self.active = True                                  # Let the WiFi manager store state on managing the WiFi network to true.
            self._timer = pyb.Timer(1, freq=0.1)                # create a timer object using timer 1 - trigger at 0.1Hz
            self._timer.callback(self.__check_connection)       # set the callback to our timer function
Notice I put the object attribute in the timer callback:

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self._timer.callback(self.__check_connection)
But when the timer calls this private method it gets passed 2 parameters, not one! LIke this:

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def __check_connection(self, timer):  # we will receive the timer object when being called
This all works fine until the method __check_connection tries to run this line I think:

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                self._wifi.connect(self.ssid, self._password)
So, totally stuck on this! Think I need more domain knowledge. Any help is appreciated.

Kind regards, Nicholas.

chuckbook
Posts: 107
Joined: Fri Oct 30, 2015 11:55 pm

Re: Using Timers on Pyboard 'D'.

Post by chuckbook » Mon Jun 17, 2019 5:58 pm

I didn't check in detail, but it looks like the callback method runs inside the interrupt service routine.
This should be avoided because of several restrictions that apply to IRQ handlers.
One of these restrictions is a locked heap within IRQ handlers.
To circumvent this, the IRQ service routine may schedule another method which is executed after IRQ handler exits
https://docs.micropython.org/en/latest/ ... rules.html

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pythoncoder
Posts: 3695
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Location: UK
Contact:

Re: Using Timers on Pyboard 'D'.

Post by pythoncoder » Mon Jun 17, 2019 6:07 pm

Ensuring a resilient WiFi connection is non trivial.

Maintaining a WiFi connection in the face of inevitable outages is best achieved using asynchronous programming (uasyncio). This enables better control than timers which can kick in at any point in the code. this doc describes the technical issues. The resilient MQTT library offers one solution, and this library offers a resilient socket-like object with an option for guaranteed message delivery.

If you fancy writing your own solution be warned: testing this stuff is very time consuming. There are many possible failure modes to be checked. There are also a lot of things that can go wrong when dealing with a failure. Sockets must be closed, and both ends of the interface need to detect the failure and to respond in a deterministic manner.

There is also an ongoing issue with the Pyboard D. This makes a resilient connection impossible at present but it will undoubtedly be fixed in due course.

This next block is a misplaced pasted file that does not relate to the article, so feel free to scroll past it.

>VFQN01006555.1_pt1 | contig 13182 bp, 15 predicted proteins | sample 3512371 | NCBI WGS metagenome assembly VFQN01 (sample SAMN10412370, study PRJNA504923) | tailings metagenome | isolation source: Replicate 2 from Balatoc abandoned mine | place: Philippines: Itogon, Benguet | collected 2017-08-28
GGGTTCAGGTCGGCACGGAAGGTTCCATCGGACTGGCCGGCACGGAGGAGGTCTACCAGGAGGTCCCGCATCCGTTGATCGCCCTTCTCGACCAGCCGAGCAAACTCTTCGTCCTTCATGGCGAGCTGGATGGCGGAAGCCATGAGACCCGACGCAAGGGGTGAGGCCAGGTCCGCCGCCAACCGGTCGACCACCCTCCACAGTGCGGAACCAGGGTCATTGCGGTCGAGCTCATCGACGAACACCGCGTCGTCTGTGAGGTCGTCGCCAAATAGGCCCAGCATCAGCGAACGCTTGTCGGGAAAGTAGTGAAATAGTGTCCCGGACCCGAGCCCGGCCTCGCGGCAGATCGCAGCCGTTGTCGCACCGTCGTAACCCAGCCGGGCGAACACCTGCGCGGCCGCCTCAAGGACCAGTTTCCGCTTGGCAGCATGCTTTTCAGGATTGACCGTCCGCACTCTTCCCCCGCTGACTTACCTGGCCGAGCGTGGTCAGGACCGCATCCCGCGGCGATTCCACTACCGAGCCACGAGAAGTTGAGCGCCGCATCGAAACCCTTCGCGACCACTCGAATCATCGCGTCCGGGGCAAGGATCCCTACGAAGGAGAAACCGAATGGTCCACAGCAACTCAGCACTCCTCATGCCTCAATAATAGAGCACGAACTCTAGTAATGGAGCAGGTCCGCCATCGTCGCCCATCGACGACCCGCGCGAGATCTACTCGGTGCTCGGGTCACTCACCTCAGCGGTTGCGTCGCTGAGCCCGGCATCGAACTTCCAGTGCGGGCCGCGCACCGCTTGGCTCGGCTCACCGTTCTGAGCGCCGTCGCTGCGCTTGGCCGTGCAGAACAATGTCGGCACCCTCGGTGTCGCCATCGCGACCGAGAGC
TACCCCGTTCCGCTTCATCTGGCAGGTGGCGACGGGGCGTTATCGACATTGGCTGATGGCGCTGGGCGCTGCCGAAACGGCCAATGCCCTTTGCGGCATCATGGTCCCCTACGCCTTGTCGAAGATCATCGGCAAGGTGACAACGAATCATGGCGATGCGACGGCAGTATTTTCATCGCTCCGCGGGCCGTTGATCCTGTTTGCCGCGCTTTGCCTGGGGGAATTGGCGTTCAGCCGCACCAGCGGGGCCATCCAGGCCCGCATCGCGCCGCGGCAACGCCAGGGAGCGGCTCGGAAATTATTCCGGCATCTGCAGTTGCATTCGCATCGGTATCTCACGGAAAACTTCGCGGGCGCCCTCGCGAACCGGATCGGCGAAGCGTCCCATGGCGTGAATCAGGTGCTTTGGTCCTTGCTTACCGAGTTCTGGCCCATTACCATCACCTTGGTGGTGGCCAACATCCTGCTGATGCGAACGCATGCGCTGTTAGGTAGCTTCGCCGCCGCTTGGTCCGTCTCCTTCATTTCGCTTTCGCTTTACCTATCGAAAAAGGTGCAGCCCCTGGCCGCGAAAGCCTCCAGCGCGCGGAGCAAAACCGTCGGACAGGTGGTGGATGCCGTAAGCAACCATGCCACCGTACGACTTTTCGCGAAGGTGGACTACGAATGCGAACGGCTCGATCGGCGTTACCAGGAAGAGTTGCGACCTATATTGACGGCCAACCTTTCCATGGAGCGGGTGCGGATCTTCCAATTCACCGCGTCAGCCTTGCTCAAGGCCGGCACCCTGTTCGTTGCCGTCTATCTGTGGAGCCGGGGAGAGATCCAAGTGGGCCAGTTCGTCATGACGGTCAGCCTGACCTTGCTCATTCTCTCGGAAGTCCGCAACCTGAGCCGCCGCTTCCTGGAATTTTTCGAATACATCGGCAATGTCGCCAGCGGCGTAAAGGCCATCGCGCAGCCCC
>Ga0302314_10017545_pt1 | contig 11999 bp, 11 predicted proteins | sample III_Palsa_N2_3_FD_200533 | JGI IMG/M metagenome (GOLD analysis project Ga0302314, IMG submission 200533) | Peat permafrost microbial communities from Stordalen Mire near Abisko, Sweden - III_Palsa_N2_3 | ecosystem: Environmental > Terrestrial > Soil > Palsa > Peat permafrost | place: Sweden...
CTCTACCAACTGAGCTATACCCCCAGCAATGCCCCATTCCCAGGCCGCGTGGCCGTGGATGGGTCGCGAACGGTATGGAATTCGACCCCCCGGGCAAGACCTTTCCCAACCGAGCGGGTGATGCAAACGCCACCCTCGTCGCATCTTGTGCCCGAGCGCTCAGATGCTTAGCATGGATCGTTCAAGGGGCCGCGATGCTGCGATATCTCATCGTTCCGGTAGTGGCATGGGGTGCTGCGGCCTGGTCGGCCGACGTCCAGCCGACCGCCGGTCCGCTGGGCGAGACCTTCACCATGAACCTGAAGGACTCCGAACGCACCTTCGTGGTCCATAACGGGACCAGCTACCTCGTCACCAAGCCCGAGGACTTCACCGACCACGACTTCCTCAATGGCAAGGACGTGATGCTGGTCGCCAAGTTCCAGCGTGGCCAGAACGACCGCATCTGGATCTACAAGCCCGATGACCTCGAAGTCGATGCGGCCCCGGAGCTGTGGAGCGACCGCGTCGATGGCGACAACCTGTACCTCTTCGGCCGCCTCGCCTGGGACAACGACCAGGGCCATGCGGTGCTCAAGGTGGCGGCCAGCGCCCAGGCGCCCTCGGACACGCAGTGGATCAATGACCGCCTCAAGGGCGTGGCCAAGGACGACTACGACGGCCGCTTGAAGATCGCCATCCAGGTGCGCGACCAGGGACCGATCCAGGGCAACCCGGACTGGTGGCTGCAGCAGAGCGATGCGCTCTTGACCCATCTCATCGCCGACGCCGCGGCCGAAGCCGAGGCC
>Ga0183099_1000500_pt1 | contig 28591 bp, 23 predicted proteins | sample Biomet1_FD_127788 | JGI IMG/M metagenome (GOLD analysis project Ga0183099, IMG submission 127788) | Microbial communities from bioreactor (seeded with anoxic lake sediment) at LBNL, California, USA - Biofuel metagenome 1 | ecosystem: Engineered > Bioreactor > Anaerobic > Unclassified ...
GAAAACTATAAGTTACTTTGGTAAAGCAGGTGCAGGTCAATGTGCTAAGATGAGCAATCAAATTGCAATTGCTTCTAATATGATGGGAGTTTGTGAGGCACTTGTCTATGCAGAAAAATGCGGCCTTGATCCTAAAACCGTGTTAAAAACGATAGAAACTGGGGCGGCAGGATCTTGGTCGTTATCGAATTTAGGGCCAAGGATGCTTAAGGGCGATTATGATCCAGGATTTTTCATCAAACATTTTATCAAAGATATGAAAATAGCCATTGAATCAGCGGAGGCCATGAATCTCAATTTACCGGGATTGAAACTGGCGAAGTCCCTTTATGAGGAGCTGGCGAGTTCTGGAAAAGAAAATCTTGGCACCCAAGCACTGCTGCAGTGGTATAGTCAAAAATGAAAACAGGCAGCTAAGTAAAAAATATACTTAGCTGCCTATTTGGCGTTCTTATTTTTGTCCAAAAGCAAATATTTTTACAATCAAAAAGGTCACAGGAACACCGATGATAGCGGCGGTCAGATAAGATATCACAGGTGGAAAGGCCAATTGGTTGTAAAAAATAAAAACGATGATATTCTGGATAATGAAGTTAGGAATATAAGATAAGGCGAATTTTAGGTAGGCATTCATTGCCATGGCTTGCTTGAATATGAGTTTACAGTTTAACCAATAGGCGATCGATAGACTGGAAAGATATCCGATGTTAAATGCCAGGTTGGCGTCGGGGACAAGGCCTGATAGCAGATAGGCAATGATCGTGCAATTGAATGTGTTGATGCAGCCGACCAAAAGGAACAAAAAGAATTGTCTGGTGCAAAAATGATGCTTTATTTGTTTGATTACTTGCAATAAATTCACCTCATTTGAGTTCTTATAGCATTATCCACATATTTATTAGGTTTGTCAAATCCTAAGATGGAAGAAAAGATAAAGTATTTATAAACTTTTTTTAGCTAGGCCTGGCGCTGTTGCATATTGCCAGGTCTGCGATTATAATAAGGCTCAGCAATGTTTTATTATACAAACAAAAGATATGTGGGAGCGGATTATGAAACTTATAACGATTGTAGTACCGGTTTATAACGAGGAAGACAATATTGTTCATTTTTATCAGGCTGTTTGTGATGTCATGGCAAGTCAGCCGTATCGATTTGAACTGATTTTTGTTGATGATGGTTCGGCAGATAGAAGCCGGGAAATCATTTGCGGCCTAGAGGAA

Peter Hinch

nherriot
Posts: 22
Joined: Wed Oct 19, 2016 1:02 pm

Re: Using Timers on Pyboard 'D'.

Post by nherriot » Tue Jun 18, 2019 11:19 am

chuckbook wrote:
Mon Jun 17, 2019 5:58 pm
I didn't check in detail, but it looks like the callback method runs inside the interrupt service routine.
This should be avoided because of several restrictions that apply to IRQ handlers.
One of these restrictions is a locked heap within IRQ handlers.
To circumvent this, the IRQ service routine may schedule another method which is executed after IRQ handler exits
https://docs.micropython.org/en/latest/ ... rules.html
:-) Thanks for the quick response!!!!
Well I thought I took a lot of precaution :roll: i.e.
1) When I initialise the object the __init__ creates a bound function in:

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self._wifi = network.WLAN()                     # An instance of the network WLAN manager
In other words I'm making sure any allocation of memory for the object is done first before any timer objects are created and passed a callback. I'm assuming creating bound methods will require memory allocation.

2) I pass the bound method which was created in the constructor in the callback method. Which does work for the path that a debug message is printed to the screen. But not for the path were the bound method is actually calling a system call to reconnect! :-( ...

So probably the system call to 'connect' is what is causing the issue - maybe this has memory allocation happening etc...? The example I followed is herehttp://docs.micropython.org/en/latest/l ... Timer.html

I'm going to quickly try and use micropython.schedule to see what effects that have may have. The post from 'pythoncoder' has some good suggestions too that I'm looking at.
This post seems to be also similar: viewtopic.php?t=4027

All more difficult than I thought initially !

nherriot
Posts: 22
Joined: Wed Oct 19, 2016 1:02 pm